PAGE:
The Covenants with Noah and Abraham


Suggested Readings:

Genesis 4:1-16; Genesis 6:5-7:23; Genesis 8:13-9:17; Genesis 11:1-9

After the Fall and introduction of sin into the world, people became increasingly alienated from God, starting with Cain killing his brother Abel (Genesis 4). People became so wicked, God was sorry he had made them, and vowed to destroy all life on Earth.

Noah, however, was “a good man and blameless in that age, for he walked with God” (Genesis 6:9b-10a). “[God] said to Noah: I have decided to put an end to all mortals on earth; the earth is full of lawlessness because of them. So I will destroy them and all of life on earth” (Genesis 6:13). God plans to destroy all life on Earth with a great flood. God commands Noah to build an ark and to bring his family on to the ark. “Of all other living creatures,” God instructs Noah, “you shall bring two into the ark, one male and one female, that you may keep them alive with you” (Genesis 6:19). For forty days and forty nights it rains, flooding the Earth and killing all life on Earth, except Noah, his family, and the animals on the ark.

When the rain stops and the waters of the flood recede, Noah and the animals leave the ark. The first thing Noah does is build an altar to give thanks to God. God establishes a covenant with Noah, promising never again to destroy the Earth, and setting the bow in the sky as a reminder of “the everlasting covenant that I have established between God and all living beings” (Genesis 8:20-22; 9:8-17).

Sadly, it did not take long for humankind to fall back into sin. Out of pride and wrongful ambition, humans attempt to build a tower to the sky (Genesis 11:1-9). God responds to their sin, not by destroying them, but by confusing their language and scattering them over the Earth. God then turns to forming for Himself a nation that would be both the instrument by which He would be made known to the world, and the people from whom would come the One Who would save humankind from sin and reconcile the world to God.

The Church has long understood the story of Noah as a symbol of Baptism (1 Peter 3:20-21). Those in the ark are saved by passing through the waters of the flood, just as the members of the Church are saved by passing through the waters of Baptism.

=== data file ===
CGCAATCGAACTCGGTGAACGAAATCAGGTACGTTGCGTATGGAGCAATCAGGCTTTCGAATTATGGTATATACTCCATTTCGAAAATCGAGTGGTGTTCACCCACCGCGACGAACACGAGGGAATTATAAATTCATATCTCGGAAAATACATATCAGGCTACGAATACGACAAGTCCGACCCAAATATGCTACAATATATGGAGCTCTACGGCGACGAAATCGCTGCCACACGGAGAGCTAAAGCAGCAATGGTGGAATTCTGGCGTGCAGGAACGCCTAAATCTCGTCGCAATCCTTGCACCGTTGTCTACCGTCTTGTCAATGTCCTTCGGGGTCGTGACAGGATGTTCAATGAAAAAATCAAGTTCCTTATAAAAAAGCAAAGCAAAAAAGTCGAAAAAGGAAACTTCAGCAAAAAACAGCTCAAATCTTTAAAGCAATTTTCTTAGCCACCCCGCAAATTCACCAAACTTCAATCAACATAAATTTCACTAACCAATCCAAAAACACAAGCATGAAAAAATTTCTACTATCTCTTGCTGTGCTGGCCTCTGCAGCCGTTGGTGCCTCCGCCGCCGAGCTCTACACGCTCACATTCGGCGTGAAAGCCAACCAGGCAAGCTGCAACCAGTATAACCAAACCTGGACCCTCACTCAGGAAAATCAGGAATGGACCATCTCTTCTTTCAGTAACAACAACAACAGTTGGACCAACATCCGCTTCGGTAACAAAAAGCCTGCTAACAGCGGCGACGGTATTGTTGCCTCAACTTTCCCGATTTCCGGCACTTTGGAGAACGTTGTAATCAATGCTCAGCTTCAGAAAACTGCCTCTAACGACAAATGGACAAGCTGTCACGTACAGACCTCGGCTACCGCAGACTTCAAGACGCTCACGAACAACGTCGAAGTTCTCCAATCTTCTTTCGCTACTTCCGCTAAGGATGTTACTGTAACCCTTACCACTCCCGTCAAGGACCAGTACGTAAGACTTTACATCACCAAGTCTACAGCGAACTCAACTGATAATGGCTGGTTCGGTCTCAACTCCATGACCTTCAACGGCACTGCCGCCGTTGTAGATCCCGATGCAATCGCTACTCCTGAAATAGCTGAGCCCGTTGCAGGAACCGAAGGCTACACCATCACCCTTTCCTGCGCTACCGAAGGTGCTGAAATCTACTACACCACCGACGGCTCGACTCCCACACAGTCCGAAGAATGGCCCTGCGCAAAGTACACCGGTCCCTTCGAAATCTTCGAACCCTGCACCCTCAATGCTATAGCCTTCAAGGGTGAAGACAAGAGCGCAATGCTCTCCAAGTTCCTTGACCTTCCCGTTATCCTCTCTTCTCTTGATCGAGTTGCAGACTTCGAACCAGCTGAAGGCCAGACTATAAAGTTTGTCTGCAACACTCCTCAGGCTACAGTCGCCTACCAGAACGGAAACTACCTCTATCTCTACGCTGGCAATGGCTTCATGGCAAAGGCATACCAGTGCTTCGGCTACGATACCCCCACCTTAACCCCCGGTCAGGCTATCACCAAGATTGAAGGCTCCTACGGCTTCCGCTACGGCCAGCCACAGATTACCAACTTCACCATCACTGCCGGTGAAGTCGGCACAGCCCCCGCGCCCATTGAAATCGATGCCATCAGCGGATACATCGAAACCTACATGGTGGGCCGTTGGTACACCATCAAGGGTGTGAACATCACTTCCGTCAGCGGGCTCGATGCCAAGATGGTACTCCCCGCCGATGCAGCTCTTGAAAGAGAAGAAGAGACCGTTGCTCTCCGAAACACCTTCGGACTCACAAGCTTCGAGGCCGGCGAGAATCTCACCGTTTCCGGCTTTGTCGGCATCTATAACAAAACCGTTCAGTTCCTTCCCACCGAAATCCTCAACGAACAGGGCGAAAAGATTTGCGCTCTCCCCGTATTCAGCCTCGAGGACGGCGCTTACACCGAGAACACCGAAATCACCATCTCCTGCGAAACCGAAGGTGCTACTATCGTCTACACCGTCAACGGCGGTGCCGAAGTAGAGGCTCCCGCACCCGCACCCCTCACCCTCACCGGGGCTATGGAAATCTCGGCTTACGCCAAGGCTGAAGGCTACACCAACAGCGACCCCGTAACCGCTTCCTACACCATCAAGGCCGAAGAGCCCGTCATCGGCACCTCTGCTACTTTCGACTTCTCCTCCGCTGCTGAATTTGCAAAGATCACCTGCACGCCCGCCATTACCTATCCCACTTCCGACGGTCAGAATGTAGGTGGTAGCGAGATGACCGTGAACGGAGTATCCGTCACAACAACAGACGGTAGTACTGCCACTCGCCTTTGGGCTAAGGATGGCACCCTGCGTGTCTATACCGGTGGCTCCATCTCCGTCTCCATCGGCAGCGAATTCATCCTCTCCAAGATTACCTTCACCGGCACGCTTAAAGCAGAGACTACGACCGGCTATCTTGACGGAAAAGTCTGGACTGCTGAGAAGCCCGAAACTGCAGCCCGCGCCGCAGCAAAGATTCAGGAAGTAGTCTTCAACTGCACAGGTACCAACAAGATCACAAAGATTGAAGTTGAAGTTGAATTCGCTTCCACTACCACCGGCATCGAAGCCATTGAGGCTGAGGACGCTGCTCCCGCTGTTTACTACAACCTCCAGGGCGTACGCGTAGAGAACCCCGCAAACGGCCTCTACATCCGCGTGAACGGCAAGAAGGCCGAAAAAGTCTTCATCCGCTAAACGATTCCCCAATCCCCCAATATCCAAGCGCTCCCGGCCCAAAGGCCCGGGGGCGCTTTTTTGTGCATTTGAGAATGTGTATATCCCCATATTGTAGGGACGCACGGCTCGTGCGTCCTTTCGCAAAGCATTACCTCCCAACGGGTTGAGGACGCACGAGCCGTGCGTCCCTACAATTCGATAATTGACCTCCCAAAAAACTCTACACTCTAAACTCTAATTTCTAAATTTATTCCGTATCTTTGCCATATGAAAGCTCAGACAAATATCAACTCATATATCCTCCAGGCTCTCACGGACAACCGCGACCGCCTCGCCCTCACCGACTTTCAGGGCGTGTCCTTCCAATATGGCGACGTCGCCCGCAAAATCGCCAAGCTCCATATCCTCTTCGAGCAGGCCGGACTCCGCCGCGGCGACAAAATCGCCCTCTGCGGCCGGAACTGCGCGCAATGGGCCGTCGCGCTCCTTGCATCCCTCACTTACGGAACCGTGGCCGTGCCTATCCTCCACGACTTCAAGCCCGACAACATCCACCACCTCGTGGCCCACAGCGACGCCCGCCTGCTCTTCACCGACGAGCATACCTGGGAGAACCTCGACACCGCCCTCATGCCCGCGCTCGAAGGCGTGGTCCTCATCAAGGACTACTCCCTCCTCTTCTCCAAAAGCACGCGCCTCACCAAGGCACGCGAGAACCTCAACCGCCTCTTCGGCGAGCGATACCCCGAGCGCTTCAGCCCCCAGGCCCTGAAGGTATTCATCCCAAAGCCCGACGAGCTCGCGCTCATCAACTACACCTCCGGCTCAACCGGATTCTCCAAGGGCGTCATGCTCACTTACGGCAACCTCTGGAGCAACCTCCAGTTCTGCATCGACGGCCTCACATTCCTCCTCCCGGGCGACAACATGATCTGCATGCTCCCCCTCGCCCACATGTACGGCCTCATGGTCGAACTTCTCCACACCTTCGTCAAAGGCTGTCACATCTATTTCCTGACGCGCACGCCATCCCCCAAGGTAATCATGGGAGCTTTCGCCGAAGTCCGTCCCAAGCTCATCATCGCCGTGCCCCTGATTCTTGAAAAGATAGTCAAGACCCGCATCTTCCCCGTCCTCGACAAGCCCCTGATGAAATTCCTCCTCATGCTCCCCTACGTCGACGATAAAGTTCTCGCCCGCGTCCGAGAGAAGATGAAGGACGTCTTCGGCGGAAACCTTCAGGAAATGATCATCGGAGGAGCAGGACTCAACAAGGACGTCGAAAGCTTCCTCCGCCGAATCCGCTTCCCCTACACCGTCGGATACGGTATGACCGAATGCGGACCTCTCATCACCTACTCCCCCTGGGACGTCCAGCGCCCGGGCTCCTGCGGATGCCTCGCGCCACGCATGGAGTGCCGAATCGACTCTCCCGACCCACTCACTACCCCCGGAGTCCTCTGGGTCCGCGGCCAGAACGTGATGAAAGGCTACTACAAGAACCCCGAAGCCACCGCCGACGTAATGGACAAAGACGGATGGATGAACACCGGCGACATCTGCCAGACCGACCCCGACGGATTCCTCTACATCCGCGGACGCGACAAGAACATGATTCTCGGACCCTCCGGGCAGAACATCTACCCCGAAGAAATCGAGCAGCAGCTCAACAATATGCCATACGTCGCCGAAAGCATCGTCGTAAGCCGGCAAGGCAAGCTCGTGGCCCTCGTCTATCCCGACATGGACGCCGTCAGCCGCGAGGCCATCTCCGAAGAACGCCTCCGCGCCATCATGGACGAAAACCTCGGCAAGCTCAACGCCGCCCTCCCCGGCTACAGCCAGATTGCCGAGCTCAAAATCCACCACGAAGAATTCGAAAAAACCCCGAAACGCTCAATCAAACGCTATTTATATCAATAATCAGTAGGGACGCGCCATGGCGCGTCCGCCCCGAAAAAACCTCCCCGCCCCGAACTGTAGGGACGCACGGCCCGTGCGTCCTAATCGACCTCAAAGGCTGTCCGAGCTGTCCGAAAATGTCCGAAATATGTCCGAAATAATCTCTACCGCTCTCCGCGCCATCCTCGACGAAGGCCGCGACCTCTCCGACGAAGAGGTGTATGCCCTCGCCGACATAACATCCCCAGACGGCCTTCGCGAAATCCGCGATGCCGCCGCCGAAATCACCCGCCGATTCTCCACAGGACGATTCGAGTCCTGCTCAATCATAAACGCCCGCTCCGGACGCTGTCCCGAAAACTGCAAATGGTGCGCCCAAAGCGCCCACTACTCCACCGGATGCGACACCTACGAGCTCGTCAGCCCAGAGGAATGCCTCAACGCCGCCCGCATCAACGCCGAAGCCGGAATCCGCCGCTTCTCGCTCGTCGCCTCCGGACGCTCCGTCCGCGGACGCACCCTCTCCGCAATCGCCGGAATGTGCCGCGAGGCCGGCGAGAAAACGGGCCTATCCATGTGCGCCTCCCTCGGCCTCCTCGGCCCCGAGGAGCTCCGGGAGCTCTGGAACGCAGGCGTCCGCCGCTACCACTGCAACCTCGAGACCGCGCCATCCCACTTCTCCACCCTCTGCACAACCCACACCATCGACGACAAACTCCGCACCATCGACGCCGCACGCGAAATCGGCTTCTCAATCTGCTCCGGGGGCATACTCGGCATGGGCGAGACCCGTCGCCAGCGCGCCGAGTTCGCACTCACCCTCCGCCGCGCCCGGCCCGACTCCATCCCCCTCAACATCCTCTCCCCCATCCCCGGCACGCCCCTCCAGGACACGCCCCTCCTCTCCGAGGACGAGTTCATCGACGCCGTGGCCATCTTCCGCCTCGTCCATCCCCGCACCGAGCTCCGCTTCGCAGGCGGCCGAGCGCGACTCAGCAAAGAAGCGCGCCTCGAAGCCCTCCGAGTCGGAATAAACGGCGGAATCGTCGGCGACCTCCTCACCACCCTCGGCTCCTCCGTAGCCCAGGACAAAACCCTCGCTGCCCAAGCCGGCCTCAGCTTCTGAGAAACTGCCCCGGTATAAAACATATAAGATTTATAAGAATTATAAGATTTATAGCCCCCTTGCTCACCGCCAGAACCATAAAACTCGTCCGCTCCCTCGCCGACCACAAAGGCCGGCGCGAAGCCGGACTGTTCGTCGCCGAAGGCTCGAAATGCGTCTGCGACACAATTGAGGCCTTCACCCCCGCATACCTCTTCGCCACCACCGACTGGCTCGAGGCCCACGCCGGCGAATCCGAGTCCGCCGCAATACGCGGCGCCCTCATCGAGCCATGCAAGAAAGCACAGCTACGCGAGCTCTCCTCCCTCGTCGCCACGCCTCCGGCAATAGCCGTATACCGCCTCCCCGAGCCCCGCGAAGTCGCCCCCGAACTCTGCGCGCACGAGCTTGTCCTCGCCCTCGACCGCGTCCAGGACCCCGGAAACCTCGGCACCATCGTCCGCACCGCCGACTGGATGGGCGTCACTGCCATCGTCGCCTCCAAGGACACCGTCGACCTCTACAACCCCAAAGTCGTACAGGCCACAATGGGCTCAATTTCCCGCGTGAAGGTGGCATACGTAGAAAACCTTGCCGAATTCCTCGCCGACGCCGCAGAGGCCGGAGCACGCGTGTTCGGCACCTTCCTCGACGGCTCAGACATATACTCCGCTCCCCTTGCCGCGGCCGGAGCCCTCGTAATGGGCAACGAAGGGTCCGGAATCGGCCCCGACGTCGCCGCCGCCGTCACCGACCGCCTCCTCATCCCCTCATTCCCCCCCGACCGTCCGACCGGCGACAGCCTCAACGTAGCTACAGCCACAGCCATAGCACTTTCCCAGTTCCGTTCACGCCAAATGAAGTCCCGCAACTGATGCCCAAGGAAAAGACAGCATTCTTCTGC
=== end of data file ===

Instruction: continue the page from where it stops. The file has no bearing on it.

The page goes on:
• God is ruler of Creation.
  • God punishes people for their wickedness.
  • Even still, God blesses the righteous one and saves him.
  • Because of the faithfulness of the righteous one, and his gratitude, God renews His covenant with humankind.



Suggested Readings:

Genesis 12:1-9; Genesis 15:1-6; Genesis 18:1-19:29; Genesis 21:1-8; Genesis 22:1-9           Genesis 24; Genesis 25:19-26:5; Genesis 27:1-45; Genesis 32:23-32; Genesis 37                   Genesis 41; Genesis 42:1-7; Genesis 45; Genesis 49 

God called Abraham out of his homeland of Haran to travel to the far distant country of Canaan (Genesis 12:1-9), promising Abraham he would be the father of many descendants. Abraham’s decision to move was an act of trust in God’s providence. God made a covenant with Abraham. He promised Abraham that, in spite of his old age and the old age of his wife, Sarah, he would have a son (Genesis 15).

Abraham’s faith in God’s promise was weak at first. He took matters into his own hands and conceived a son, Ishmael, by his slave, Hagar (Genesis 16). But God insisted that Ishmael would not be Abraham’s heir. Instead, Abraham would have a son through Sarah, name him Isaac, and Isaac would be the heir of Abraham’s wealth and his covenant with God (Genesis 17:1-22).

Isaac was born, and Abraham and Sarah rejoiced in God’s blessing (Genesis 21:1-8). But then God demanded that Abraham sacrifice his son, Isaac. Abraham followed through, trusting that God would make good on His promises. In response to his trust, God spared Abraham the sacrifice of his son, and provided a ram for Abraham to sacrifice in substitute for Isaac (Genesis 22). Thus, Abraham proved his total faith in God.

God renewed His covenant with Abraham, first through Abraham’s son, Isaac (Genesis 26:1-5), and then through Isaac’s son, Jacob (Genesis 28:10-15). After Jacob literally wrestled with God, God changed Jacob’s name to “Israel” (Genesis 32:23-32). Israel, through his wives Leah and Rachel, became the father of twelve sons, who became the fathers of twelve tribes. It is these twelve tribes of Israel who became the heirs of the covenant with the God of Abraham, Isaac and Jacob.

Jacob’s favored son, Joseph, sold into slavery by his jealous brothers, eventually made his way to Egypt. There he came to power by virtue of his ability to interpret the pharaoh’s dreams so that the country was able to avoid a disastrous famine. Jacob’s eleven other sons traveled to Egypt to obtain food in the face of famine. There they encountered Joseph, but failed to recognize their brother, whose authority in Egypt was second only to that of the pharaoh. Joseph revealed his true identity to them, and forgave them. Jacob himself was brought to live in Egypt, and his descendants prospered in the land of the Nile (Genesis 37-50).


  • God is faithful to His promises.
  • God demands total faith in Him.
  • God does not always do things the way we think He should. He is God, we are not. It is for us to be faithful and allow God to do His work in us.
  • God respects human life.
  • The people of Israel are God’s chosen people, the instrument chosen by God to reveal His truth to all people.



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